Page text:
This can be done by consciously changing the focus of attention. Just as we can change the character of our experience by focusing on different visible elements of the scene—now we see the happy face of supporters celebrating the goal, now Brazilian flags being raised in the air—we can do the same thing by focusing on elements that are absent from the scene. By focusing on the absence of blacks from the stands of a football stadium in Salvador, for example, we can change the way in which we experience live images of the stadium, and come to see it as an instance of oppression.
Now, at first the idea of attending to something absent might seem strange, but there is nothing particularly mysterious about it. Think, for example, of an art critic who tells us to pay attention to the absence of lines in a particular painting, which marks it as a certain artistic style. Here it is, an absent element that structures our experience of the painting, and (at least in part) makes it the experience that it is. This is the sense in which absences also serve to orient and guide our attention to certain aspects of the scene, making them salient in experience.
And this cognitive ability of ours holds the potential for a new kind of political activism. One that is focused not only on stating facts about the world, but on turning them into concrete elements of our lived experience in the world; things we can perceive and attend to, feel and act upon. But as many facts are only manifest in experience on the basis of absences, to feel their presence in the world we must make them manifest by our own means. We need to consciously bring them to mind, letting them permeate experience and infuse it with a new meaning.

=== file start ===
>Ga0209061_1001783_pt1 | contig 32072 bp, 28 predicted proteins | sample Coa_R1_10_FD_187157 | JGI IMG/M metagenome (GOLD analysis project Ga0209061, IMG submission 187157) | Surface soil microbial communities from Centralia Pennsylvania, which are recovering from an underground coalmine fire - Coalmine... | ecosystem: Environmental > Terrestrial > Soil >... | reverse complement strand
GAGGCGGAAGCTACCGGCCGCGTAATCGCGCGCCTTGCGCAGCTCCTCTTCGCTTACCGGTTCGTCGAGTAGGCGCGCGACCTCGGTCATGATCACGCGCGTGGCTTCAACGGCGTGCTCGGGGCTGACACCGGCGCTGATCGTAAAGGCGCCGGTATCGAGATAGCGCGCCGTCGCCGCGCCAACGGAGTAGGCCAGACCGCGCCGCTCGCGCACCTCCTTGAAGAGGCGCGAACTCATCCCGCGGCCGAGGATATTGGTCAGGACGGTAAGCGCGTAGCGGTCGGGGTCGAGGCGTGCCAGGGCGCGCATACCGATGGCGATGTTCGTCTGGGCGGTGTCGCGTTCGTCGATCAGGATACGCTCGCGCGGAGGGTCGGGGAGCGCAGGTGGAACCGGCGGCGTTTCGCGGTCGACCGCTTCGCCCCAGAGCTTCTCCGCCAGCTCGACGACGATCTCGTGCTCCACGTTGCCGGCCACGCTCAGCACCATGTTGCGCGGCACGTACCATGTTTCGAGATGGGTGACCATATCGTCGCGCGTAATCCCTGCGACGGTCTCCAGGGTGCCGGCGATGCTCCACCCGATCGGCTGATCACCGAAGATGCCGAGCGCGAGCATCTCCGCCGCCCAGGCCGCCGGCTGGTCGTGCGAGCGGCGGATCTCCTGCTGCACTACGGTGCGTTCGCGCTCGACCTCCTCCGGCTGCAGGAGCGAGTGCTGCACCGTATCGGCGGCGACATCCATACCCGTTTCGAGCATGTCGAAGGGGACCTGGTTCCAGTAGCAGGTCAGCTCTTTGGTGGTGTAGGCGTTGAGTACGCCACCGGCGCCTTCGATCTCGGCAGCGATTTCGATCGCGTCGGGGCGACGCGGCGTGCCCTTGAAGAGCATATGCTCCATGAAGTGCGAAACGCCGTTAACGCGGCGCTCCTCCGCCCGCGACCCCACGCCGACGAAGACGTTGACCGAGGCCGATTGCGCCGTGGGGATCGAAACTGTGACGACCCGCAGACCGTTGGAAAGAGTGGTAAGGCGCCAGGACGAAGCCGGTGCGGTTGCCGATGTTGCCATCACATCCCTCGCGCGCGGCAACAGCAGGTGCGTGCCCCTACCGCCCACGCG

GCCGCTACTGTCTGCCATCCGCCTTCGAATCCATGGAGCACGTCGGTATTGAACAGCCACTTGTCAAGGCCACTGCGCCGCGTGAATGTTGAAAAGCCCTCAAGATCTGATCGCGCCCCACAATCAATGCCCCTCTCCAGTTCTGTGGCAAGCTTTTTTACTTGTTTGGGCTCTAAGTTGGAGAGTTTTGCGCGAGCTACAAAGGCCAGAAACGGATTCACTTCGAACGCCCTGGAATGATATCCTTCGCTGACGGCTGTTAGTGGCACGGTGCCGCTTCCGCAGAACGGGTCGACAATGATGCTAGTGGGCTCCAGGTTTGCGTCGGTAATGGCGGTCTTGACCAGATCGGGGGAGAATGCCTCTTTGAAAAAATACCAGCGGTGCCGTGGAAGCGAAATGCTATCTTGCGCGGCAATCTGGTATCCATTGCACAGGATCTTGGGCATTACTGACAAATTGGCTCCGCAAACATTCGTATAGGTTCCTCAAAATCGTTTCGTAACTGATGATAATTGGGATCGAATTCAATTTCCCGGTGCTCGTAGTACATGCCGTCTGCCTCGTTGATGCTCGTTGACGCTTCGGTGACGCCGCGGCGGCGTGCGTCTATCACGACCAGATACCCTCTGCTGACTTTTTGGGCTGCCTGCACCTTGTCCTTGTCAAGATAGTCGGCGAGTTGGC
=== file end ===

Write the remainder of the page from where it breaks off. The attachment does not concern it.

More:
And just as the art critic, on the basis of lived practice and theoretical knowledge, may come to recognize a certain artistic style by the absence of lines in a painting, we can also learn to recognize oppression and social exclusion on the basis of perceived absences. Be it the absence of blacks in a stadium, the absence of trees in a forest, or the absence of women in leadership positions, oppression is often manifested only on the basis of absences. And that is why, if we want to change it, we must first learn how to see it.